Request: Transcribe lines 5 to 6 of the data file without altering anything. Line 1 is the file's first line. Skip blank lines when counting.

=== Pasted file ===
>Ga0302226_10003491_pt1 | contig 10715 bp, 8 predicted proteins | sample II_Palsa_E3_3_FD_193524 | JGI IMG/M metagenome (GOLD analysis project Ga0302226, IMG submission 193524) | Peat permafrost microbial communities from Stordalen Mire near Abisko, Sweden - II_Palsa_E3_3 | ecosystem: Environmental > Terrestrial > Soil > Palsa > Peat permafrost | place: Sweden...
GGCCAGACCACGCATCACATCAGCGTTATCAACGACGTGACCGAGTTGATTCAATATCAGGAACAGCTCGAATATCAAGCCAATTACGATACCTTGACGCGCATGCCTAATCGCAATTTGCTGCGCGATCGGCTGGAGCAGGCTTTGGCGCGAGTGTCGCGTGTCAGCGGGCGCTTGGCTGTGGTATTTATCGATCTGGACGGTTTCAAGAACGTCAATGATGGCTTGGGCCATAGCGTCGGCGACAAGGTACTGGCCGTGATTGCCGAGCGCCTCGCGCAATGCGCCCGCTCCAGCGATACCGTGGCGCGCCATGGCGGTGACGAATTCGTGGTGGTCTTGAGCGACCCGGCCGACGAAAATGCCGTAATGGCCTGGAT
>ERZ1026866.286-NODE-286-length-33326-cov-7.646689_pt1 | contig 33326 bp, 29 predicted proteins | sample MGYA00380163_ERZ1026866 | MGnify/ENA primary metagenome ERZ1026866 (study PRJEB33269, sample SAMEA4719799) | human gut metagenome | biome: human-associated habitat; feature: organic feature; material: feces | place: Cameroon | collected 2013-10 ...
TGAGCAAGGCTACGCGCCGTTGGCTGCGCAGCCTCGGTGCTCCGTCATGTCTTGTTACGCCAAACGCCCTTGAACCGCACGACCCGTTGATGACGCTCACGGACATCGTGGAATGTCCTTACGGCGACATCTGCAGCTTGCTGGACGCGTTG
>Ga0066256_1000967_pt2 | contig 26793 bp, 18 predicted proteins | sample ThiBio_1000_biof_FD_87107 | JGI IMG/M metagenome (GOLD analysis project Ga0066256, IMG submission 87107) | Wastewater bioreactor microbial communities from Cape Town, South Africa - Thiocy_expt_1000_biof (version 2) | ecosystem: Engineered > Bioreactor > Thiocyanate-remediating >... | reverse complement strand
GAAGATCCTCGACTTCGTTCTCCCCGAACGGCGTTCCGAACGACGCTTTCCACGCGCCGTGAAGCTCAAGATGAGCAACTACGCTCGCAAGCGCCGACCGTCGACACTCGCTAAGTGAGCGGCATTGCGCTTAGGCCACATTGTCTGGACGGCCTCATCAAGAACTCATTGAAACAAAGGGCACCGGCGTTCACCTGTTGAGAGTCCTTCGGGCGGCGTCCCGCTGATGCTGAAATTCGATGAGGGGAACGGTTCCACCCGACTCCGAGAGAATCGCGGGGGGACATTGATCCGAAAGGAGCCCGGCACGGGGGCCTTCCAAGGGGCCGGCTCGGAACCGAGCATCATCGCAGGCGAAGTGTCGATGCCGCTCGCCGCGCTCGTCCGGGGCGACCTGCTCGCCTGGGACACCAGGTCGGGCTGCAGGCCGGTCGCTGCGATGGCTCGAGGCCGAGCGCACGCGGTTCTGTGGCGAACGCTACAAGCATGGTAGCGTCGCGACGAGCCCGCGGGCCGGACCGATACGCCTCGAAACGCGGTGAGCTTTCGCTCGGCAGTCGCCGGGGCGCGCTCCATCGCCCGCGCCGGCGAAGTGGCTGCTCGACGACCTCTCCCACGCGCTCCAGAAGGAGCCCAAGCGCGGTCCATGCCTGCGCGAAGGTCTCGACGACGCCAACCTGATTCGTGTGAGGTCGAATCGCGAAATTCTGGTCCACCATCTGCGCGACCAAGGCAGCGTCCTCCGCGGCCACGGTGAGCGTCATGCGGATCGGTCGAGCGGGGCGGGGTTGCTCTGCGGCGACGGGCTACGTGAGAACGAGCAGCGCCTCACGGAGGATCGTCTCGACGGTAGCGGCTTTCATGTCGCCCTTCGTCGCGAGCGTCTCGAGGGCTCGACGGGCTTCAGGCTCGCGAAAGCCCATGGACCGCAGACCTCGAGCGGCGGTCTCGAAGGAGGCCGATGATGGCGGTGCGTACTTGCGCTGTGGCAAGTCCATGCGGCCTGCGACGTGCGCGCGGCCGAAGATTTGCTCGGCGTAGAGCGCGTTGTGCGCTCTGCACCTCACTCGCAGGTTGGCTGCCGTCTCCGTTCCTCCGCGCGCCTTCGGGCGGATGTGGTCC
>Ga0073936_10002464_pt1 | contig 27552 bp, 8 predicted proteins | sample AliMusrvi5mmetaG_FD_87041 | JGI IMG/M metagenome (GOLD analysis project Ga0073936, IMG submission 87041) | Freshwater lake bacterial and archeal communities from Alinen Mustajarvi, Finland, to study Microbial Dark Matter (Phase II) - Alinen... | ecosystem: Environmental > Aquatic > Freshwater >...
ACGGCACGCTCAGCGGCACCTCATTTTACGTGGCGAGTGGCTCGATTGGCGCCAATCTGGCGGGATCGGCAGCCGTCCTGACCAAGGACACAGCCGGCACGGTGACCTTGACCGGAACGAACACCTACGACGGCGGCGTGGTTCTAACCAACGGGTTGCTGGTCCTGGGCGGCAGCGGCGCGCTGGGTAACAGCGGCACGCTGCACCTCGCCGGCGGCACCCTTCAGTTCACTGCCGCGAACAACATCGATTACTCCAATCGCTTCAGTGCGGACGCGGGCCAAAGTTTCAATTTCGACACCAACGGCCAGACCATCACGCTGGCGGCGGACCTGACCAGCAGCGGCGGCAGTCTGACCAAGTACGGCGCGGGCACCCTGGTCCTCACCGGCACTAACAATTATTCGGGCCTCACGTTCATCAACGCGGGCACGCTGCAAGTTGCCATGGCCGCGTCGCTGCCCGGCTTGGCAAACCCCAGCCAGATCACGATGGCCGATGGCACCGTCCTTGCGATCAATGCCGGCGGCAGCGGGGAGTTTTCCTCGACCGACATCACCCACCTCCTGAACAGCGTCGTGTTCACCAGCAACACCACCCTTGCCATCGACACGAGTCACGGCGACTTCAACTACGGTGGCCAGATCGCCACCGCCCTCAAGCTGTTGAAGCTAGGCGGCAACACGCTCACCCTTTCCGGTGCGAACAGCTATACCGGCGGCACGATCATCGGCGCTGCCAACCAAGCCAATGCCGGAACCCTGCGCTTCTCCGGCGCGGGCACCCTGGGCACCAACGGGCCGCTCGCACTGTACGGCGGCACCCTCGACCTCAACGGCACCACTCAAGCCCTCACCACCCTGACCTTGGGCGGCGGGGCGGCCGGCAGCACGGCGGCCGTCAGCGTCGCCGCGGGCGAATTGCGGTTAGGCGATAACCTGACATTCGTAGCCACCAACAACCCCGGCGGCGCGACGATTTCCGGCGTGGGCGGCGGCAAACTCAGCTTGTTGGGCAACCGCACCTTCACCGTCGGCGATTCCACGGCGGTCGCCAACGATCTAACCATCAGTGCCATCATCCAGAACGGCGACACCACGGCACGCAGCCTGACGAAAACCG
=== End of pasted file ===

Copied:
>Ga0066256_1000967_pt2 | contig 26793 bp, 18 predicted proteins | sample ThiBio_1000_biof_FD_87107 | JGI IMG/M metagenome (GOLD analysis project Ga0066256, IMG submission 87107) | Wastewater bioreactor microbial communities from Cape Town, South Africa - Thiocy_expt_1000_biof (version 2) | ecosystem: Engineered > Bioreactor > Thiocyanate-remediating >... | reverse complement strand
GAAGATCCTCGACTTCGTTCTCCCCGAACGGCGTTCCGAACGACGCTTTCCACGCGCCGTGAAGCTCAAGATGAGCAACTACGCTCGCAAGCGCCGACCGTCGACACTCGCTAAGTGAGCGGCATTGCGCTTAGGCCACATTGTCTGGACGGCCTCATCAAGAACTCATTGAAACAAAGGGCACCGGCGTTCACCTGTTGAGAGTCCTTCGGGCGGCGTCCCGCTGATGCTGAAATTCGATGAGGGGAACGGTTCCACCCGACTCCGAGAGAATCGCGGGGGGACATTGATCCGAAAGGAGCCCGGCACGGGGGCCTTCCAAGGGGCCGGCTCGGAACCGAGCATCATCGCAGGCGAAGTGTCGATGCCGCTCGCCGCGCTCGTCCGGGGCGACCTGCTCGCCTGGGACACCAGGTCGGGCTGCAGGCCGGTCGCTGCGATGGCTCGAGGCCGAGCGCACGCGGTTCTGTGGCGAACGCTACAAGCATGGTAGCGTCGCGACGAGCCCGCGGGCCGGACCGATACGCCTCGAAACGCGGTGAGCTTTCGCTCGGCAGTCGCCGGGGCGCGCTCCATCGCCCGCGCCGGCGAAGTGGCTGCTCGACGACCTCTCCCACGCGCTCCAGAAGGAGCCCAAGCGCGGTCCATGCCTGCGCGAAGGTCTCGACGACGCCAACCTGATTCGTGTGAGGTCGAATCGCGAAATTCTGGTCCACCATCTGCGCGACCAAGGCAGCGTCCTCCGCGGCCACGGTGAGCGTCATGCGGATCGGTCGAGCGGGGCGGGGTTGCTCTGCGGCGACGGGCTACGTGAGAACGAGCAGCGCCTCACGGAGGATCGTCTCGACGGTAGCGGCTTTCATGTCGCCCTTCGTCGCGAGCGTCTCGAGGGCTCGACGGGCTTCAGGCTCGCGAAAGCCCATGGACCGCAGACCTCGAGCGGCGGTCTCGAAGGAGGCCGATGATGGCGGTGCGTACTTGCGCTGTGGCAAGTCCATGCGGCCTGCGACGTGCGCGCGGCCGAAGATTTGCTCGGCGTAGAGCGCGTTGTGCGCTCTGCACCTCACTCGCAGGTTGGCTGCCGTCTCCGTTCCTCCGCGCGCCTTCGGGCGGATGTGGTCC